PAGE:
• Steve

      I agree that it is in our collective best interest as a society to live within our means at the Federal, Provincial, Municipal and personal levels but I don’t think we are in an immediate doom and gloom scenario w.r.t. a real estate bubble in Canada. (Full disclosure – I am a Condo owner in Vancouver with a paid off mortgage, interested in buying additional rental properties in Lower Mainland so I would benefit from a real estate bubble bursting here)

      Rita Giglione wrote

      Let’s look at how interest rates have to increase to double a mortgage payment. Assume current rate is 3.5% (25 yr amortization, monthly payments, 5 yr fixed) – for each $100,000 of principal, your monthly payment is $500.62. In order for this payment to double, the annual interest rate would have to increase to just under 11.3%. (other examples: a) 3% now – for payment to double, rate = 10.55%; b) 1.5% now – for payments to double, rate = 8.4%)

      While I don’t disagree that interest rates will increase (hopefully sooner than later), I don’t expect rates to increase that quickly and I don’t expect prices to fall more than 10% to 15% in this area in the next 2 years.

      • Rita Giglione

        Steve

        We should be living slightly below our means …..the Banks calculate GDSR and TDSR on the gross income not net.

  • Sharon

    Excuse me Realtors, we have Crashed. My $280,000 purchase in 2007 now sells for $190,000 on the MLS (after your massive commissions I am left with under $180,000!) Foreclosures are up, Debt consolidation business is up 35% just from last year!

    Tell me how we escaped this crash? Thousands upon thousands of us did not!

    • Rita Giglione

      Sharon

      I am sorry to hear about drop in your home value.
      Which community do you live in?

      Real Estate is a long term investment, and I always tell my clients that.
      The 80’s and 90’s type of gain are gone.
      Unfortunately 2008 crash wiped out a lot of wealth. 99% of the population did not see that coming.

      Consumers need to buy based on their NEEDS not GREED.

      • Sharon

        Rita, I bought based on NEED and the advice of my Realtor, 99% of whom didn’t see this coming. I can’t move even if I wanted to, these BANKS, who lent me the money, should have to give consumers a freaking break. Location : Alberta and second home, Kelowna BC.(foreclosure capital of Canada … yeahhh, great investment for sure just like the dude in the mall kiosk said..Jerk!)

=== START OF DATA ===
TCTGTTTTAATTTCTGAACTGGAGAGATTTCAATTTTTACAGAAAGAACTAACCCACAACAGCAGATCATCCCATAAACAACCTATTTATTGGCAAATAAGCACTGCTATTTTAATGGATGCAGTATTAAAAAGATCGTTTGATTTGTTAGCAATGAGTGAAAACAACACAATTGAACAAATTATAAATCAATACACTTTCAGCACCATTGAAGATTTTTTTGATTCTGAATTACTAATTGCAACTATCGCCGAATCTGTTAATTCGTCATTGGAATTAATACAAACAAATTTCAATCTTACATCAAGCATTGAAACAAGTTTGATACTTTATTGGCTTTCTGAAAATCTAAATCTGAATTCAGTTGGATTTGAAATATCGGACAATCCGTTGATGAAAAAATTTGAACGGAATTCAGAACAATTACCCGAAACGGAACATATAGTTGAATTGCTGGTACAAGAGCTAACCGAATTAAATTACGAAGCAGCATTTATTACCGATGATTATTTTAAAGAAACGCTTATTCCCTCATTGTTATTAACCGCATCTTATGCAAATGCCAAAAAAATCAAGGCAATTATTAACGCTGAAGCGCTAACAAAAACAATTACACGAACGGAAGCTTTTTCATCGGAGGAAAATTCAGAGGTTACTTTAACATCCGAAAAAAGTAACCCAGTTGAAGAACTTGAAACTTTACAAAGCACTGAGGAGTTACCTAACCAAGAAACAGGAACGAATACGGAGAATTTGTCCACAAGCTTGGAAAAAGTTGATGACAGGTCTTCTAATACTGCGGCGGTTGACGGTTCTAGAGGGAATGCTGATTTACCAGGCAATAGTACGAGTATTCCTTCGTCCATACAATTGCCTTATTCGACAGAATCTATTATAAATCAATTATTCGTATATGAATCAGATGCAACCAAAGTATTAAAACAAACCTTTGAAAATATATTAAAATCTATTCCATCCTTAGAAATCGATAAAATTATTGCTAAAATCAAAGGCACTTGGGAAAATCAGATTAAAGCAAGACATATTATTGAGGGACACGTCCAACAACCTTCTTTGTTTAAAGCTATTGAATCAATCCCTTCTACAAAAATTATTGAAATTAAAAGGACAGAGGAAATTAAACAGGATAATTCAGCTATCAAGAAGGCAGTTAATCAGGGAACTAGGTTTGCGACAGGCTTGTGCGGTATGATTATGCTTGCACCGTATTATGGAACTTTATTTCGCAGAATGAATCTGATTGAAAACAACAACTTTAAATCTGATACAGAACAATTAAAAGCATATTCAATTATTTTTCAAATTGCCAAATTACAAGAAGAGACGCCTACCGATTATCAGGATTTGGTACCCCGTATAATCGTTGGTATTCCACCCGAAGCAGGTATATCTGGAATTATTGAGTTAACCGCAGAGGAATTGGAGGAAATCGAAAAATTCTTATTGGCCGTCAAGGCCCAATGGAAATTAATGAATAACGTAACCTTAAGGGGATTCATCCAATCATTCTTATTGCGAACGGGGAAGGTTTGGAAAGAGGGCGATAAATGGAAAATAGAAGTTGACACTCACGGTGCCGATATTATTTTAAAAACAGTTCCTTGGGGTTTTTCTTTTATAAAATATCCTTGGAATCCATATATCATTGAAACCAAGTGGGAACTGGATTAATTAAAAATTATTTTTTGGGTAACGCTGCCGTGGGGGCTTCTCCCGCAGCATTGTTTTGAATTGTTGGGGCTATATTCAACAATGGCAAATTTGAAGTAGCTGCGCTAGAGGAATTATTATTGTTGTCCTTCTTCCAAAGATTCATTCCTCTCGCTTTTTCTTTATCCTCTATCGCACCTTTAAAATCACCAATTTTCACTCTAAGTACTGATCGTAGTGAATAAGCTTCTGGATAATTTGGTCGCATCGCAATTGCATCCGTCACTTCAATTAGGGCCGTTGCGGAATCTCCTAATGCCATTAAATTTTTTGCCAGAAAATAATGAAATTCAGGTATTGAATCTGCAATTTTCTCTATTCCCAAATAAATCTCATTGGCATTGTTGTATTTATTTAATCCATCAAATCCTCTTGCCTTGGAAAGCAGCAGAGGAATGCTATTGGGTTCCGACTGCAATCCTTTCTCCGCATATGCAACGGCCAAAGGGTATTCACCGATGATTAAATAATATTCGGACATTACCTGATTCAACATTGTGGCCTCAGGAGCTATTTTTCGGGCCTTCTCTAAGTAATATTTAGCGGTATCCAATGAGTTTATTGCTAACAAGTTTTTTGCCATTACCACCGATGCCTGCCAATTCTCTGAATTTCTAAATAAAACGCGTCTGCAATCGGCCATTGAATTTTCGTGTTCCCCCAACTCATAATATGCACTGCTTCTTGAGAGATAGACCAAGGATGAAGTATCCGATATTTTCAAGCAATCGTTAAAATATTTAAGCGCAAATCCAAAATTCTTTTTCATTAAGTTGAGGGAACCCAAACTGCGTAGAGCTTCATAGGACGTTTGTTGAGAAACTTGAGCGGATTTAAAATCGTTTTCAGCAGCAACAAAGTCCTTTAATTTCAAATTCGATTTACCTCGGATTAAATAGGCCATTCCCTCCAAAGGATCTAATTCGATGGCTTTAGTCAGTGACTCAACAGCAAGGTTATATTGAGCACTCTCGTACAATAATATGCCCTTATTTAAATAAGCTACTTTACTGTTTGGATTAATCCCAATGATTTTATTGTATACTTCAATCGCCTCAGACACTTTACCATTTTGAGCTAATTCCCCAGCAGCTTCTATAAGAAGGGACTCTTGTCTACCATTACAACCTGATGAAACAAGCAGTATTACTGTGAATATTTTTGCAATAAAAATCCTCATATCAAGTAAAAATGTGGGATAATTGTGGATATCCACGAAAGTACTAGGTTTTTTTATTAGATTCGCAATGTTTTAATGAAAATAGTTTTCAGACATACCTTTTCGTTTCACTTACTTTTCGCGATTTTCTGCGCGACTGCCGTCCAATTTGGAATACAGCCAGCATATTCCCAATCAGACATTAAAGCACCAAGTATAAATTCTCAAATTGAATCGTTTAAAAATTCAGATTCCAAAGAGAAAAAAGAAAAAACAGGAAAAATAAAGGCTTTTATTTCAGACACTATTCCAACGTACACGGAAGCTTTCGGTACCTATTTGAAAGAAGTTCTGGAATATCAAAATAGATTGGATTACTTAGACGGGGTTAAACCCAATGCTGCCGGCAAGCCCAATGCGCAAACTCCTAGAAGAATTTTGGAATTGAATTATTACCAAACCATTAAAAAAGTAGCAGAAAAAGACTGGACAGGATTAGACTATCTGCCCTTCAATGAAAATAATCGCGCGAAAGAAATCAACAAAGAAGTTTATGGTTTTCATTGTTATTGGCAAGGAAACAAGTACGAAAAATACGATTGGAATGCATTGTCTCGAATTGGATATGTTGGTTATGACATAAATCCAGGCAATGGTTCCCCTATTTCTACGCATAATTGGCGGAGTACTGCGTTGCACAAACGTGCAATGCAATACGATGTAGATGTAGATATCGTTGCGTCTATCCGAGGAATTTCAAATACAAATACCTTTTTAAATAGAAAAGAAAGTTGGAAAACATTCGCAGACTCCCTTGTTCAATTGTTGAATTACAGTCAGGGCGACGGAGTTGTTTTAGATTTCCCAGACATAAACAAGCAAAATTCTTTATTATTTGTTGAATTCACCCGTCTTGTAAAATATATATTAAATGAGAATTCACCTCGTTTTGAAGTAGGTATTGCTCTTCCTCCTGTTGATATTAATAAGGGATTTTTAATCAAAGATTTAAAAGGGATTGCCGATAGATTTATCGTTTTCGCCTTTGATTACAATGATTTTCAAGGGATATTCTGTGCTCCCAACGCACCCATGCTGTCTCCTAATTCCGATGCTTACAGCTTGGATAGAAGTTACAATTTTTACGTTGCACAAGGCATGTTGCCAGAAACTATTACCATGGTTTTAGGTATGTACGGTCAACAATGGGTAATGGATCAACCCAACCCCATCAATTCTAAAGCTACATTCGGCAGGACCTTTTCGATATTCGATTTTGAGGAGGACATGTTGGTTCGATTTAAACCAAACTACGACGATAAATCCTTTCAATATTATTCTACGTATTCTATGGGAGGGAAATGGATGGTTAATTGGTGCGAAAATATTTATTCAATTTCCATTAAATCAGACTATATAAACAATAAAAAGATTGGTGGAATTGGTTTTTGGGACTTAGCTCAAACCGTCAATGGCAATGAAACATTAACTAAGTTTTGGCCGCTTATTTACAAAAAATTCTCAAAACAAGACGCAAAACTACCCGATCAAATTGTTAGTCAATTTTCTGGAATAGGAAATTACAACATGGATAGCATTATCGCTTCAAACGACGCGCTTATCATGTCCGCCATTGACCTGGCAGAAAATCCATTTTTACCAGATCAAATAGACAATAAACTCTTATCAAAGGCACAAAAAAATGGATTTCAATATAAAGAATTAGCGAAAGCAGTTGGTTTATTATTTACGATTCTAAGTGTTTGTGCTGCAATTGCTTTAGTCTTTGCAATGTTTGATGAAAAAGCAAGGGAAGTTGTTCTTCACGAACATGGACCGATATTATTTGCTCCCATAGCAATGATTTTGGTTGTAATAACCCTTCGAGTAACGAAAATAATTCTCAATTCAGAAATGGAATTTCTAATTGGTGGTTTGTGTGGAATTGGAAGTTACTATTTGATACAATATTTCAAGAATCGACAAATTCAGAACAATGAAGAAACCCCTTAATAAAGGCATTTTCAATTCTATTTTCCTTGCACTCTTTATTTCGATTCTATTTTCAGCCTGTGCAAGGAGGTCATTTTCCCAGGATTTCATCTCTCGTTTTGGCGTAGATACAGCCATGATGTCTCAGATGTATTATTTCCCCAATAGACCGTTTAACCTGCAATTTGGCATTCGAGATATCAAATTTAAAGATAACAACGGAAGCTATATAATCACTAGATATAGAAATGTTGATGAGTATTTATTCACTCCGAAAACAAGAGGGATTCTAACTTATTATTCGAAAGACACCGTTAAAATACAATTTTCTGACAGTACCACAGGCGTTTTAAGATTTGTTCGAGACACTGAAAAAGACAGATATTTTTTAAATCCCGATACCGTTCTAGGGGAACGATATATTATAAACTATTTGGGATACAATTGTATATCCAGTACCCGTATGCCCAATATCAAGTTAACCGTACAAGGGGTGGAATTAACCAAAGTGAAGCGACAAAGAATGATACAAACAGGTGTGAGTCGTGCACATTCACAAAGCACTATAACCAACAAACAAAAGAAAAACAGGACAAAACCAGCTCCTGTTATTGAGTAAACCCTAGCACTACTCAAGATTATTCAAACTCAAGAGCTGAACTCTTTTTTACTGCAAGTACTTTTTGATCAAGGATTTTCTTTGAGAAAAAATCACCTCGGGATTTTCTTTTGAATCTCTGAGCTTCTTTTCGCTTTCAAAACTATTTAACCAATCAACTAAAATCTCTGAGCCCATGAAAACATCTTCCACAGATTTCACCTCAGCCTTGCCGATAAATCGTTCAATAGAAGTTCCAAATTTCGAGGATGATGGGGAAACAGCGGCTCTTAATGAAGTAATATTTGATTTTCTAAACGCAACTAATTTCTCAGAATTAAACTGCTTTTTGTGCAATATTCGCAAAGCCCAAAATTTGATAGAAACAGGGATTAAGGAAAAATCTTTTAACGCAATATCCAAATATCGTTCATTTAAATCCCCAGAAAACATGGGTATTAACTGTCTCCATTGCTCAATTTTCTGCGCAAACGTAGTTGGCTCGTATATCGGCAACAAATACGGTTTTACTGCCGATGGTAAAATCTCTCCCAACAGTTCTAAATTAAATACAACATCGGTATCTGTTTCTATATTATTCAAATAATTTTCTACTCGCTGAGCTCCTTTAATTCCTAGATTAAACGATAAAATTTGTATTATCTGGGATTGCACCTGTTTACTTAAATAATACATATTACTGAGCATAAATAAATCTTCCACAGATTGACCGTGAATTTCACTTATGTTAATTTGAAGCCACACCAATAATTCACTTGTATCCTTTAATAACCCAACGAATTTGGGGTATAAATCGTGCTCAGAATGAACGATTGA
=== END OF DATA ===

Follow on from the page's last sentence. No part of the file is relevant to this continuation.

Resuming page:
• wykidajlo

        99% did not see the crash coming(including realtors). This is encouraging.

        They will not see the next either

  • John M

    At one time mortgage interest rates at 12% P.A. were considerered nominal. It took $24,000 in interest to carry a $200,000 mortgage back then. Now a days (based on 3% P.A mortgage rates), it takes the same amount of interest to carry an $800.000 mortgage. Does one have to be a rocket scientist to figure out why people are so attracted to real estate these days?

    I do not see higher interest rates on the horizon anytime soon, but irrespective of low interest rates, only if the consumer debt load goes out of control will we see an economic disaster happen like we’ve never seen before..

  • WAYNE W. KINNA, SRES®, REALTOR®

    I personally hadn’t bought into the comparison with the US for too many reasons to list here. Let’s just say that after the Savings & Loan train wreck in the US in the 90’s I didn’t believe it was possible for them to come up with another way to financially self destruct but due to their insatiable greed not only did they ruin their economy, Europe and many of their other allies are still on the brink of financial ruin today.

    That being said, I don’t agree with our finance minister reducing the amortization from 30 years to 25 on CMHC Insured Mortgages. These loans represent assistance to first time or low income buyer’s and were intended to help not hinder our young people from purchasing their first home.

    There are and were plenty of safeguards in the approval process that protected CMHC from default on these loans and with a 5% equity there’s not a lot of room there for borrowers to get into trouble.